STAVANGER, Norway — Equinor has submitted a plan for development and operation for the Irpa gas discovery in the Norwegian Sea to Norway’s Minister for Petroleum and Energy.
Irpa (ex-Asterix) was discovered in 2009 in the deepwater Vøring Basin, at a location 80 km west of Equinor’s Aasta Hansteen spar platform and 340 km west of Bodø. Estimated recoverable gas resources are about 20 Bcm.
The gas will be phased into existing infrastructure to the Aasta Hansteen platform and transported to the Nyhamna gas processing plant via the offshore Polarled pipeline.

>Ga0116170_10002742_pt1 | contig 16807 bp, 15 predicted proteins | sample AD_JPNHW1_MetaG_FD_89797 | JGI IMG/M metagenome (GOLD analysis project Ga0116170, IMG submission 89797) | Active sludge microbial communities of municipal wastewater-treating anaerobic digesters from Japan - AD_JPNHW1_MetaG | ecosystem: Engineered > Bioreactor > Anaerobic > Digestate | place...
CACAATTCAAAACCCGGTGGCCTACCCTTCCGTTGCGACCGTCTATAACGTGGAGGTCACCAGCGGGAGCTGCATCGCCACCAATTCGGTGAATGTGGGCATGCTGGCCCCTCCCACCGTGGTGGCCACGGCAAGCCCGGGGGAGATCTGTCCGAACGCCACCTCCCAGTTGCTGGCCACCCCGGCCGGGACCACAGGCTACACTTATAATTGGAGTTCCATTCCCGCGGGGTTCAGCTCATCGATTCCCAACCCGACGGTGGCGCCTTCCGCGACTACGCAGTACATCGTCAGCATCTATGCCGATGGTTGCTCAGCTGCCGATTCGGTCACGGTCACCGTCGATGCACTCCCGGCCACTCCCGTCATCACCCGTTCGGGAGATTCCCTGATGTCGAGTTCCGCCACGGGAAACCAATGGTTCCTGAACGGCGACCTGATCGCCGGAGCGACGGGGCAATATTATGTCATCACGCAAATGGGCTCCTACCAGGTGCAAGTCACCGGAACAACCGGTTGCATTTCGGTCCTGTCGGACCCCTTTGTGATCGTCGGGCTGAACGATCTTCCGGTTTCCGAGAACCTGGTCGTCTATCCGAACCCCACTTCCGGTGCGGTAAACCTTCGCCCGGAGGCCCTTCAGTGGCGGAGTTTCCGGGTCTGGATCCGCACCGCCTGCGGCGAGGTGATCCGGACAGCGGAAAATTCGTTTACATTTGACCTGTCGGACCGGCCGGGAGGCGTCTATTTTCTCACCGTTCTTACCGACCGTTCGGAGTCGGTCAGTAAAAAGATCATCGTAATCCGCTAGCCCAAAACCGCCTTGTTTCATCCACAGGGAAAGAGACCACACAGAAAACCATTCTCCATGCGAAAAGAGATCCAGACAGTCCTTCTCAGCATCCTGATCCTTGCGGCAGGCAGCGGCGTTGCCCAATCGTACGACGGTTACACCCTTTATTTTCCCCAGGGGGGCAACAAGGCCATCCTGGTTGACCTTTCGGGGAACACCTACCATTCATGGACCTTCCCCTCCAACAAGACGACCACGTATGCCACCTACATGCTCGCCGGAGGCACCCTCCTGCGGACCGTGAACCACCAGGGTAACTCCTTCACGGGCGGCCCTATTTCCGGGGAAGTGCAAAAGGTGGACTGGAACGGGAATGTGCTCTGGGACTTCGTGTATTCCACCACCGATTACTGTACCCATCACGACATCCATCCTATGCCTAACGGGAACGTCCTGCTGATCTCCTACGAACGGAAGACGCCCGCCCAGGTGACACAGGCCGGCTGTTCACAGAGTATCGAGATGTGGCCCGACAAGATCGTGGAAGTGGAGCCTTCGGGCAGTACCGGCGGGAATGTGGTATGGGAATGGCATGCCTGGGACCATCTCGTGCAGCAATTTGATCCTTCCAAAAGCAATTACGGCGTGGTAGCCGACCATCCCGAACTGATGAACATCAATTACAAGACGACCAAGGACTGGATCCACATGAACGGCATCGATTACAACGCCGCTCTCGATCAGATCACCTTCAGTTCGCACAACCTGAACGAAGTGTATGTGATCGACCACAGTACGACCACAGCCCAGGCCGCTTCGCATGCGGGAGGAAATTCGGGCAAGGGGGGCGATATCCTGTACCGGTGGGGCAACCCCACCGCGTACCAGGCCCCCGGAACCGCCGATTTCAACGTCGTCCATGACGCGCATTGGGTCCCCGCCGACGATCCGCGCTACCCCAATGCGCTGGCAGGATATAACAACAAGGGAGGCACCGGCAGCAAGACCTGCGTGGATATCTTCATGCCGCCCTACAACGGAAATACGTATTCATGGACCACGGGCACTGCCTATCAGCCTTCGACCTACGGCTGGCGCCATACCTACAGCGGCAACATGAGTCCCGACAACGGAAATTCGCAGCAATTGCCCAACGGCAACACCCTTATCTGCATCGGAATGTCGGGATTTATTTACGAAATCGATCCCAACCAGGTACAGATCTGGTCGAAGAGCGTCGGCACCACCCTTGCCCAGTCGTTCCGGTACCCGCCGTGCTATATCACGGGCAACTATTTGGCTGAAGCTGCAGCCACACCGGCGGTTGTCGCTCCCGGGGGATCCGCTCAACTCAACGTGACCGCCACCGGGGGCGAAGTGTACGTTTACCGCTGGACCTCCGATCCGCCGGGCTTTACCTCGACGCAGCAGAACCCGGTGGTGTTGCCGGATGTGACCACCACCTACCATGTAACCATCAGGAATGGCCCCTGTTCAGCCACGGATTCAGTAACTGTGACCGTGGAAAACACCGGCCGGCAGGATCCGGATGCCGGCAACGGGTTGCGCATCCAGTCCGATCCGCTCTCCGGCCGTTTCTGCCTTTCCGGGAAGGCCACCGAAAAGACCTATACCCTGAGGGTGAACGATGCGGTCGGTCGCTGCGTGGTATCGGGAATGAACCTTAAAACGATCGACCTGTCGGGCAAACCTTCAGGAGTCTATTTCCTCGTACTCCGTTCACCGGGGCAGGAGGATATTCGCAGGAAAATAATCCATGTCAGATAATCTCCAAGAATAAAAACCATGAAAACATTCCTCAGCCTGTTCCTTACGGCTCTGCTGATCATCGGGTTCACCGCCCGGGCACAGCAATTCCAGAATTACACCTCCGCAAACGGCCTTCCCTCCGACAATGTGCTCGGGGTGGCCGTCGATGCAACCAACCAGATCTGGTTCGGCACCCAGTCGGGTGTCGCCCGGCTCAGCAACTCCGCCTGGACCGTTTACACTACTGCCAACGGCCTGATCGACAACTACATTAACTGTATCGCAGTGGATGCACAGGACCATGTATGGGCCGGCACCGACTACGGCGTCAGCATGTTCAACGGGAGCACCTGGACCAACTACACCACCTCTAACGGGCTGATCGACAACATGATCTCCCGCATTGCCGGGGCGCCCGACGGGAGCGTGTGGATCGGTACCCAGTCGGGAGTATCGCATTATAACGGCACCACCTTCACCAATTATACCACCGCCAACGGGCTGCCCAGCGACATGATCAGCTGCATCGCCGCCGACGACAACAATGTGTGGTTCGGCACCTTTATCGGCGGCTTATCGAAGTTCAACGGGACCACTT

From Nyhamna, the gas will head south to the UK and mainland Europe via the Langeled pipeline system.
Equinor expects production to start in late 2026, and it projects an overall cost for the development of NOK14.8 billion ($1.45 billion), including three wells and an 80-km pipeline to the spar platform.
Thereafter, there will be joint production from Irpa and the Aasta Hansteen Field through 2031, with Irpa then continuing to produce until 2039.
The combination of the deepwater and low temperatures on the seabed at Irpa led to qualification of new technology for the pipeline.